The first factor often discussed with physical fitness is the cardiovascular and respiratory components of fitness. It includes the ability to perform aerobic activities like walking, to more intense exercise like sprinting. Aerobic activities increase the heart rate for a sustained period and improve the strength of the heart as a muscle and maintain the integrity of the vascular system. The lungs are a partner in this system moving air, extracting and delivering the needed oxygen. The recommended amount of aerobic conditioning is five times a week for 30 minutes total at 65% maximum heart rate for your age. Exercise can be done in small segments daily, 5-10 minutes at a time, while maximum heart rate is calculated from (210) – (your age) = (maximum heart rate).
Muscular strength is the ability of muscles to exert adequate force during activity. Any activity that works muscles against resistance and that causes muscle fatigue will increase strength. Muscle strengthening can be done by any number of activities such as weight training, using a rowing machine, performing Pilates, doing Tai Chi, or even just using gravity and your body for resistance. A physical therapist or an athletic trainer can often set one up with a program to build muscle strength. Along with exercise, protein from your diet is required for muscle development.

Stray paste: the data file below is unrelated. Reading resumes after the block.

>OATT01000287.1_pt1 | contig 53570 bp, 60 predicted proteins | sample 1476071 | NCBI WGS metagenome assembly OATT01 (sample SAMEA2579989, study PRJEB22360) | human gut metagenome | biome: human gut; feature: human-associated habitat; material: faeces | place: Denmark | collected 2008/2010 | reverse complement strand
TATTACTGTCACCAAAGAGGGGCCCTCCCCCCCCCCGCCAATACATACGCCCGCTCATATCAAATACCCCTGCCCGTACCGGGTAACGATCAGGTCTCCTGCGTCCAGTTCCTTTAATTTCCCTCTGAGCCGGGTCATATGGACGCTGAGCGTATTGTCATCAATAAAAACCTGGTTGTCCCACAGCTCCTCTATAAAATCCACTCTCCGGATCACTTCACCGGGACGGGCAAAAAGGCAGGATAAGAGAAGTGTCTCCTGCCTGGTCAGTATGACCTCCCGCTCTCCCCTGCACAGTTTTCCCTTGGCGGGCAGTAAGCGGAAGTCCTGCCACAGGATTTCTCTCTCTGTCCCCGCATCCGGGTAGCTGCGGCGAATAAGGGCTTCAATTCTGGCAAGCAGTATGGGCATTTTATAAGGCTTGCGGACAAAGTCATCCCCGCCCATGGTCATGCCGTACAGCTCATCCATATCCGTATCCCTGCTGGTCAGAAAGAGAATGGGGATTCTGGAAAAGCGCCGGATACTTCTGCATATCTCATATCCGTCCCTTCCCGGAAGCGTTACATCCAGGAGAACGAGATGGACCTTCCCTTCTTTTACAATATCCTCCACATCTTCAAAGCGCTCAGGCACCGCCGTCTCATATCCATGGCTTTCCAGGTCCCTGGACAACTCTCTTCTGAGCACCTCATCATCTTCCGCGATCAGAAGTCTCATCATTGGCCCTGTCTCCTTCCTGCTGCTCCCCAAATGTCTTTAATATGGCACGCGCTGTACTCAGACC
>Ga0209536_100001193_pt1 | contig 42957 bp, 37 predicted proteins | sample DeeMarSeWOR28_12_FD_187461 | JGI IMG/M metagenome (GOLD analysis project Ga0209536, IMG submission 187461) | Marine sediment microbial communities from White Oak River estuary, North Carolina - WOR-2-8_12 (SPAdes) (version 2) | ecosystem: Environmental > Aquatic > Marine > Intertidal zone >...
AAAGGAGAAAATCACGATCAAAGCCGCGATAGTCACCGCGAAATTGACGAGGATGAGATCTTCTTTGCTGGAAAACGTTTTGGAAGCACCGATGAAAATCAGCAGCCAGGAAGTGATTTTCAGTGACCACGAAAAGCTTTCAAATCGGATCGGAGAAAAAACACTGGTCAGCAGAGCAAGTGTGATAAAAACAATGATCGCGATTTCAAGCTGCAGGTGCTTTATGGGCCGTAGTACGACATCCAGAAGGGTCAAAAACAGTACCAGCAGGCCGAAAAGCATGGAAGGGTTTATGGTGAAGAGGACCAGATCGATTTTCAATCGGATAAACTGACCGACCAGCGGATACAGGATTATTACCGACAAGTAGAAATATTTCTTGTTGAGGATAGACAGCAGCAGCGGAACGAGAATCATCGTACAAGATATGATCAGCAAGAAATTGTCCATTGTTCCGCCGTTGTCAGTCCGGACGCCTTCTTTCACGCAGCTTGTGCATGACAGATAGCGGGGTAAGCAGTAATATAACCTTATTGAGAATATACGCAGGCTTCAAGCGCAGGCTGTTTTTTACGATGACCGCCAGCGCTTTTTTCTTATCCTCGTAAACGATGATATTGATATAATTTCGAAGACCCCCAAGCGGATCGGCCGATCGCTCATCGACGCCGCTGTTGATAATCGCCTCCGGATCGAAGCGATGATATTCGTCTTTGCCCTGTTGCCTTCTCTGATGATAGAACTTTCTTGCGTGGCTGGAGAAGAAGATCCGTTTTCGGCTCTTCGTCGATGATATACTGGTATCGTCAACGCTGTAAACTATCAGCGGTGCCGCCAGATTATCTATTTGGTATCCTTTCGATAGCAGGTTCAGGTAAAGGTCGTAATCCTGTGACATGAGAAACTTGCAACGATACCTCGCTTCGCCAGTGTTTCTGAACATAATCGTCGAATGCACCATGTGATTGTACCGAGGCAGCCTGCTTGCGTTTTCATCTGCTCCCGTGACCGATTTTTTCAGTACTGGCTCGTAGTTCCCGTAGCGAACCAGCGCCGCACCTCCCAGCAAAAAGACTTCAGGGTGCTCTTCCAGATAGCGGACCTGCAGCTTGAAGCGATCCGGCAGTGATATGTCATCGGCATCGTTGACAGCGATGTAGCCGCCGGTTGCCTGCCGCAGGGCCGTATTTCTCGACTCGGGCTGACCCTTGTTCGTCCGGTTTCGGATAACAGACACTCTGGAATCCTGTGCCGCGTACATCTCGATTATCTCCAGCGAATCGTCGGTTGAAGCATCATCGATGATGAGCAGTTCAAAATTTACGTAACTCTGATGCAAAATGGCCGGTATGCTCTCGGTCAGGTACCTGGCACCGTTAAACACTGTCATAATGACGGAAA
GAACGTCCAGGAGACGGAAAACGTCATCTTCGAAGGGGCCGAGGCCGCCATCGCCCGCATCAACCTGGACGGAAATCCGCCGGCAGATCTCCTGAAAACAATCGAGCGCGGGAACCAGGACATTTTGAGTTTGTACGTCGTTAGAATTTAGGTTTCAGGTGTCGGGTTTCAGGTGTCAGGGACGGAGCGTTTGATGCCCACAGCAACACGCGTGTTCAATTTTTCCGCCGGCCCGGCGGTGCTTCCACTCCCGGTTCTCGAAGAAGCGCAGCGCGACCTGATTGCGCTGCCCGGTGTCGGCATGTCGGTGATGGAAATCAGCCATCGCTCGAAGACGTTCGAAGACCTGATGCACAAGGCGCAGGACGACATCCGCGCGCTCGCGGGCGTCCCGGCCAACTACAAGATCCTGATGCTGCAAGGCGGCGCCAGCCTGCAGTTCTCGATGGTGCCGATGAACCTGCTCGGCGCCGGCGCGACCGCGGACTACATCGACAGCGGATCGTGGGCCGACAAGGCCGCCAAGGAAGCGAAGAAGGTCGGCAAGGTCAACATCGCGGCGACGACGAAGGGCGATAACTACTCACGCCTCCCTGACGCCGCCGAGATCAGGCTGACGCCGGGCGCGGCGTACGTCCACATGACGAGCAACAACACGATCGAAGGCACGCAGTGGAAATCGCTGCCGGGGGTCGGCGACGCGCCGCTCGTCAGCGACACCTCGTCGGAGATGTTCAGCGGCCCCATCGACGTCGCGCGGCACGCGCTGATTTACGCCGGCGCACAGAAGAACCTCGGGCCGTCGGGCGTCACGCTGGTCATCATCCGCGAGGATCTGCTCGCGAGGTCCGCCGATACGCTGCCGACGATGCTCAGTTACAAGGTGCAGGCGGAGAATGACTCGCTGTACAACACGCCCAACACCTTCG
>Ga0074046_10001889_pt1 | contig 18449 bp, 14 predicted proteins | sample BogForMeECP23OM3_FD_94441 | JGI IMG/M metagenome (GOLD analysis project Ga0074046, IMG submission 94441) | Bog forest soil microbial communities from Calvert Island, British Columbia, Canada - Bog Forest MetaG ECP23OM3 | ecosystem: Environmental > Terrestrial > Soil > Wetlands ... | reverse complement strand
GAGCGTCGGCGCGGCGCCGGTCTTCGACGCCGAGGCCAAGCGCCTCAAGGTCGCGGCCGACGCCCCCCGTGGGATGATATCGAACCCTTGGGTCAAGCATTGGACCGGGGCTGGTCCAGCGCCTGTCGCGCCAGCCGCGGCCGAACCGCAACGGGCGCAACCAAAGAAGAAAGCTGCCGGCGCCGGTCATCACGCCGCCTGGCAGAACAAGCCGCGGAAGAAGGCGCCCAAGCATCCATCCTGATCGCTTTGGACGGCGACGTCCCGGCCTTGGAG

A third component of fitness is endurance, which is classified as the ability of muscles to continue to exert effort over a period of time without tiring. Two types of muscle fibers are used for endurance activities and they are slow twitch and fast twitch fibers. The slow twitch fibers are those used to perform endurance activities. They need lots of oxygen and can carry out prolonged tasks without fatigue. The fast twitch fibers contract quickly, can be used for sprint type activities and do not require significant blood and oxygen.
The most nebulous component of fitness is body composition. This is the relative amount of muscle, bone, water and fat in a person’s body. Your genetics, your fitness routine and your diet help to determine your body composition. The body type of a distance runner will be different from a weightlifter or a swimmer. The overall issue would be to have an appropriate body composition for the activities that one wants to perform and avoid having a high level of body fat.
The last component of physical fitness is having overall flexibility, the range movement across your joints. It is dependent on the tightness of muscles, tendons and ligaments across your joints. As one becomes older, deterioration of the joints from the natural aging process can sometimes limit flexibility. Surgical procedures such as fracture repairs, spinal fusions or joint replacements can also limit flexibility. Stretching exercises are often necessary to maintain flexibility. Again, some exercises like yoga and Tai Chi are excellent ways to maintain flexibility as part of a fitness program. If you have low back or neck issues, flexibility and stretching are helpful to reduce pain by preventing excessive muscle tightness. Muscles naturally try to tighten to prevent too much movement of a possibly painful area such as a joint. However, maintaining more normal motion in an area tends to improve structure health and decreases pain from abnormal stress on the region.
Physical fitness means maintaining regular exercise to benefit your health. It involves five aspects: cardiorespiratory performance, strength, endurance, flexibility and body composition. Optimizing each of the above components leads to becoming physically fit. It is a process and needs to be done on a daily basis.